B.C. paramedics responded to record average of 74 overdose calls a day in 2020: BCEHS
Huge increases outside Lower Mainland, with number of calls up more than 100% in several rural communities
Paramedics across B.C. responded to more calls to help someone who had an overdose in 2020 than any other year since record keeping began, according to dispatchers.
B.C. Emergency Health Services (BCEHS) on Wednesday said they were called to 27,067 overdoses last year — an average of 74 calls every day, or one call around every 20 minutes. The total is up 12 per cent from 2019, according to a statement.
"It's hard for every paramedic who goes to those scenes," wrote Pat Hussey, paramedic unit chief in Penticton, which saw an 87 per cent increase in calls last year.
The sobering statistics are further confirmation the COVID-19 pandemic has exacerbated the overdose crisis that has devastated the province for years. The overdose death toll for the year surpassed 1,500 in November, solidifying 2020 as a record-breaking year for lives lost due to a lethally toxic illicit drug supply.
A drop in Vancouver
BCEHS said every one of B.C.'s five health regions saw an increase in overdoses last year, except one: Vancouver Coastal Health saw calls drop slightly, by four per cent.
The Downtown Eastside, which has historically seen more than 5,000 overdose calls in a year, saw about 760 fewer calls last year than the year before.
A reason for the drop was not immediately confirmed by the service.
Brad Cameron, a paramedic manager with BCEHS, said from anecdotal evidence and his own experience, one reason for the drop could be due to the higher availability of naloxone in the Downtown Eastside.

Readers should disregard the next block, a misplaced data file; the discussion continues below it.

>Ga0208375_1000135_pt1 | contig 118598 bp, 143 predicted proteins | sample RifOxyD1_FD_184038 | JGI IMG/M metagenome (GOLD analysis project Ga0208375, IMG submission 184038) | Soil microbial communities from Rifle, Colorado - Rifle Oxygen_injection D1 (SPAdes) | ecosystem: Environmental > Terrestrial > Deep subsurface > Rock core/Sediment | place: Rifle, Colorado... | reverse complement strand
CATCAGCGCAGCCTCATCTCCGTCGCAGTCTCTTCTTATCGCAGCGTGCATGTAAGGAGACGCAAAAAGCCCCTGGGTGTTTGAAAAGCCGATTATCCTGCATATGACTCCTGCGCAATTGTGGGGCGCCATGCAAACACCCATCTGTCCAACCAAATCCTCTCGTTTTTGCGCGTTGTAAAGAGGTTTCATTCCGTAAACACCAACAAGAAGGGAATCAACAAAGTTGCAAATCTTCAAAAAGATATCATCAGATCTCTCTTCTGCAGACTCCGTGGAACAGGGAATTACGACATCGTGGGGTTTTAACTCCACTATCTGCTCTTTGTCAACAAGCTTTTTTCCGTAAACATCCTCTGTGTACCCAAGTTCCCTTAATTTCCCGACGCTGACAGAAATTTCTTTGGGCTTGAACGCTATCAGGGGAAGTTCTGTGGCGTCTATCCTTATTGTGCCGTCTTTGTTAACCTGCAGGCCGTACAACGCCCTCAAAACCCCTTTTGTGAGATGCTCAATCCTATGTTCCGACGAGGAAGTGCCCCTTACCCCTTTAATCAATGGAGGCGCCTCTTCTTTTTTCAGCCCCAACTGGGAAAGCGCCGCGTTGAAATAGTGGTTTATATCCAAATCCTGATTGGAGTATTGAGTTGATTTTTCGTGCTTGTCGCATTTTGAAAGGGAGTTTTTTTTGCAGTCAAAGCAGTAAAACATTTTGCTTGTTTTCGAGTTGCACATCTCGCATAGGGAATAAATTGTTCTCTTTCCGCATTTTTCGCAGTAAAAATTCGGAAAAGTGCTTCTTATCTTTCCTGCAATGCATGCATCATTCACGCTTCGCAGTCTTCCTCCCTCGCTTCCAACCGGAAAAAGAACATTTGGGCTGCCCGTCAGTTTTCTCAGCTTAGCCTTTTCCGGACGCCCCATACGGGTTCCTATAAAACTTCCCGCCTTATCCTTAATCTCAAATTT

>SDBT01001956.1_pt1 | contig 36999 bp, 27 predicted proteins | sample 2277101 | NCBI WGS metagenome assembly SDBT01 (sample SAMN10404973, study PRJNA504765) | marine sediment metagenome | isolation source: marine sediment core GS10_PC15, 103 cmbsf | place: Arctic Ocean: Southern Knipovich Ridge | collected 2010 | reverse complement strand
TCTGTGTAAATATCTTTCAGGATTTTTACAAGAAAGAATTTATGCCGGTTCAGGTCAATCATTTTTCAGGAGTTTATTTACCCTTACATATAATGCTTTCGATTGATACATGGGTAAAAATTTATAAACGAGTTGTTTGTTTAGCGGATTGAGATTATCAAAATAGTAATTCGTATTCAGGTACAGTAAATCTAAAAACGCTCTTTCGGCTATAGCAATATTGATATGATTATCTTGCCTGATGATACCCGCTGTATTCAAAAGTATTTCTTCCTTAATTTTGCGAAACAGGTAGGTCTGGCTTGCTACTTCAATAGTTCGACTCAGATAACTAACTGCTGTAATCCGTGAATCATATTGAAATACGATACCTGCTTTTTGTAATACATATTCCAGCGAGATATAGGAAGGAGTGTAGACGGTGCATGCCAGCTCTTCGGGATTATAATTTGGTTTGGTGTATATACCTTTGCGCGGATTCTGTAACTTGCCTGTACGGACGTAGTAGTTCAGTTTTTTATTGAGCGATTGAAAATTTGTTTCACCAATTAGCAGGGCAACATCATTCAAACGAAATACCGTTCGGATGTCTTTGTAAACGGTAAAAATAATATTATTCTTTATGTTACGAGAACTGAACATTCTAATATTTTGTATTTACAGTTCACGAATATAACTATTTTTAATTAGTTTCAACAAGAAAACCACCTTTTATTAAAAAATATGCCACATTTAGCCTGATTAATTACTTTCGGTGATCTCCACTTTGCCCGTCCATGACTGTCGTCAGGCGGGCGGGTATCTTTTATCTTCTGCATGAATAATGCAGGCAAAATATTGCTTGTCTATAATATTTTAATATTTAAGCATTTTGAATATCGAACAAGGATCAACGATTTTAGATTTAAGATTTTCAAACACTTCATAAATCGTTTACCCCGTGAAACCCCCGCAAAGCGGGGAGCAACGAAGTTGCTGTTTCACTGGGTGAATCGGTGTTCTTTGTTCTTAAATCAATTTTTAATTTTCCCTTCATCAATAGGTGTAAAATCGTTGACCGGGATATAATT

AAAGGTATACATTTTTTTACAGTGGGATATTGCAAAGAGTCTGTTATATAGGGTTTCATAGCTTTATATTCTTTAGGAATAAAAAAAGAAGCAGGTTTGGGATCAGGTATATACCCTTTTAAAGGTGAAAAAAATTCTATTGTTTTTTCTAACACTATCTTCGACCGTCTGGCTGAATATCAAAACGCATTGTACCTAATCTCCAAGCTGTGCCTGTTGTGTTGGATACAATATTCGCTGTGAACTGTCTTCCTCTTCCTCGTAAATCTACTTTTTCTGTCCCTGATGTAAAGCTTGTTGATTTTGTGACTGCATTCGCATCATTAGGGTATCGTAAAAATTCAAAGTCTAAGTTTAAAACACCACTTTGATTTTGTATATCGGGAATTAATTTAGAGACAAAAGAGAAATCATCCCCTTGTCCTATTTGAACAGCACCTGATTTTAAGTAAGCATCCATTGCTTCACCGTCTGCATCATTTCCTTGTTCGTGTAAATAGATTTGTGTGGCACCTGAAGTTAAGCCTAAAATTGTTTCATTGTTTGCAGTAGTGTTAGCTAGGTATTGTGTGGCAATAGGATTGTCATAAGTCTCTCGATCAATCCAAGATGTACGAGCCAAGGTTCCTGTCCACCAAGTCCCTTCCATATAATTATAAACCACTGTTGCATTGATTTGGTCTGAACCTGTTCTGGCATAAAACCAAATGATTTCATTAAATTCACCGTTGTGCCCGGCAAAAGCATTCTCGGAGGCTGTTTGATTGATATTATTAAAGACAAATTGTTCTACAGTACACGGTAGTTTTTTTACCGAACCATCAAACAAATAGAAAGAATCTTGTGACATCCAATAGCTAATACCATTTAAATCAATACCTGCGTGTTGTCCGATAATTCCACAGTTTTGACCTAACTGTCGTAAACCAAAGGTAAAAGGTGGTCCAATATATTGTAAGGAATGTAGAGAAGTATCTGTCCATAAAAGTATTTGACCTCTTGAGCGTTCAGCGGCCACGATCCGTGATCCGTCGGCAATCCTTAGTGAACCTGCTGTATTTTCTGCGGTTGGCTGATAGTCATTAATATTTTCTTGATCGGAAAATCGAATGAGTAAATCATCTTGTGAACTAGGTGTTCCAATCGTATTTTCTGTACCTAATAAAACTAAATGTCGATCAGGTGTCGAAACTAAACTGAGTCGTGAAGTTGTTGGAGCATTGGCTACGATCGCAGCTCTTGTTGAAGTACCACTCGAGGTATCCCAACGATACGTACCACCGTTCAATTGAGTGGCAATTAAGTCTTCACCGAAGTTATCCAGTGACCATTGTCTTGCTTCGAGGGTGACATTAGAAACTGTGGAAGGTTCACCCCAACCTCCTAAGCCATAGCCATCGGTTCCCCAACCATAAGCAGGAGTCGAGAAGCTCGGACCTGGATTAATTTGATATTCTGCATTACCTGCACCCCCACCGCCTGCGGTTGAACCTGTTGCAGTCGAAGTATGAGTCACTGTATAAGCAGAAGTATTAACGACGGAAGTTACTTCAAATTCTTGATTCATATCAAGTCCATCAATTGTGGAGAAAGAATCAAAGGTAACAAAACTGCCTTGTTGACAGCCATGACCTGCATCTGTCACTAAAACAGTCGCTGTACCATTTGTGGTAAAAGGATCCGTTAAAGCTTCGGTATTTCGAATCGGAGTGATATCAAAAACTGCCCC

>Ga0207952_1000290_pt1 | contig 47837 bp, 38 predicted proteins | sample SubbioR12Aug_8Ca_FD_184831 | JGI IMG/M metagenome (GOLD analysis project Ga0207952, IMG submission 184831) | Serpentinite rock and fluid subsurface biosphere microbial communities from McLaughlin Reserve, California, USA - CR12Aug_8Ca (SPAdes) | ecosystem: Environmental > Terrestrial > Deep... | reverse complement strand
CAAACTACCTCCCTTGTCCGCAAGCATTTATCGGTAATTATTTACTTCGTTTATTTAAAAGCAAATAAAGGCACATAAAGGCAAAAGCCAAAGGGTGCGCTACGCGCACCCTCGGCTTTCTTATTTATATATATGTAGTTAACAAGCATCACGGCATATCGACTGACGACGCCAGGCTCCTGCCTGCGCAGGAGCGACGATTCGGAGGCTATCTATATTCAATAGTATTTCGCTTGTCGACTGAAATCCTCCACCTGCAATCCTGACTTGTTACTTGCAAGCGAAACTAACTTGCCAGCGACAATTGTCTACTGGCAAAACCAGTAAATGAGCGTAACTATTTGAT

"Pretty everybody down in that particular area knows of somebody who's got naloxone or who carries themselves. It's freely available among the safe consumption sites, harm reduction sites," Cameron said.
He also noted that there appears to be greater awareness among drug users in the neighbourhood noting, for example, that many people were becoming more aware that they shouldn't be using opioids alone.
"If somebody is with you when you're using and notice that you're going into respiratory distress or into arrest, they're there readily to give the naloxone and call 911 for the presence of an ambulance," he said.
Dramatic increases outside Lower Mainland
The increases in other rural communities were dramatic, relative to the population.
There were 20 calls for an overdose in Fort Nelson, up 233 per cent from last year. Keremeos and Sechelt saw increases of 167 and 112 per cent, respectively. Terrace and Houston also saw double the number of calls compared to previous years.
The BC Coroners Service said Wednesday it is not yet finished compiling monthly overdose statistics for December, nor has it finished the yearly data for 2020. Those numbers are expected in February.
Even with incomplete annual data, the overdose crisis continues to be deadlier than the disease caused by the novel coronavirus. More than 1,540 people died of an overdose in 2020, compared to 1,090 people who died of COVID-19.
The COVID-19 pandemic has worsened the existing overdose emergency. The supply of illicit drugs bought and sold across the province became more toxic when the U.S.-Canada border closed in March and forced suppliers to find other sources.
Toxicology findings show a larger number of those who died between April and November had extreme concentrations of fentanyl, compared with previous months, according to the coroners service.
Public health measures to combat COVID-19 have also hindered access to key harm-reduction services like supervised consumption sites, meaning more people are using alone. More than half of illicit drug toxicity deaths last year — 55 per cent — happened in private residences.
Hussey, the paramedic in Penticton, said overdose calls have become more complex with such a high level of drug toxicity. Overdoses require multiple doses of naloxone and patients often have breathing and neurological complications.
With files from On The Coast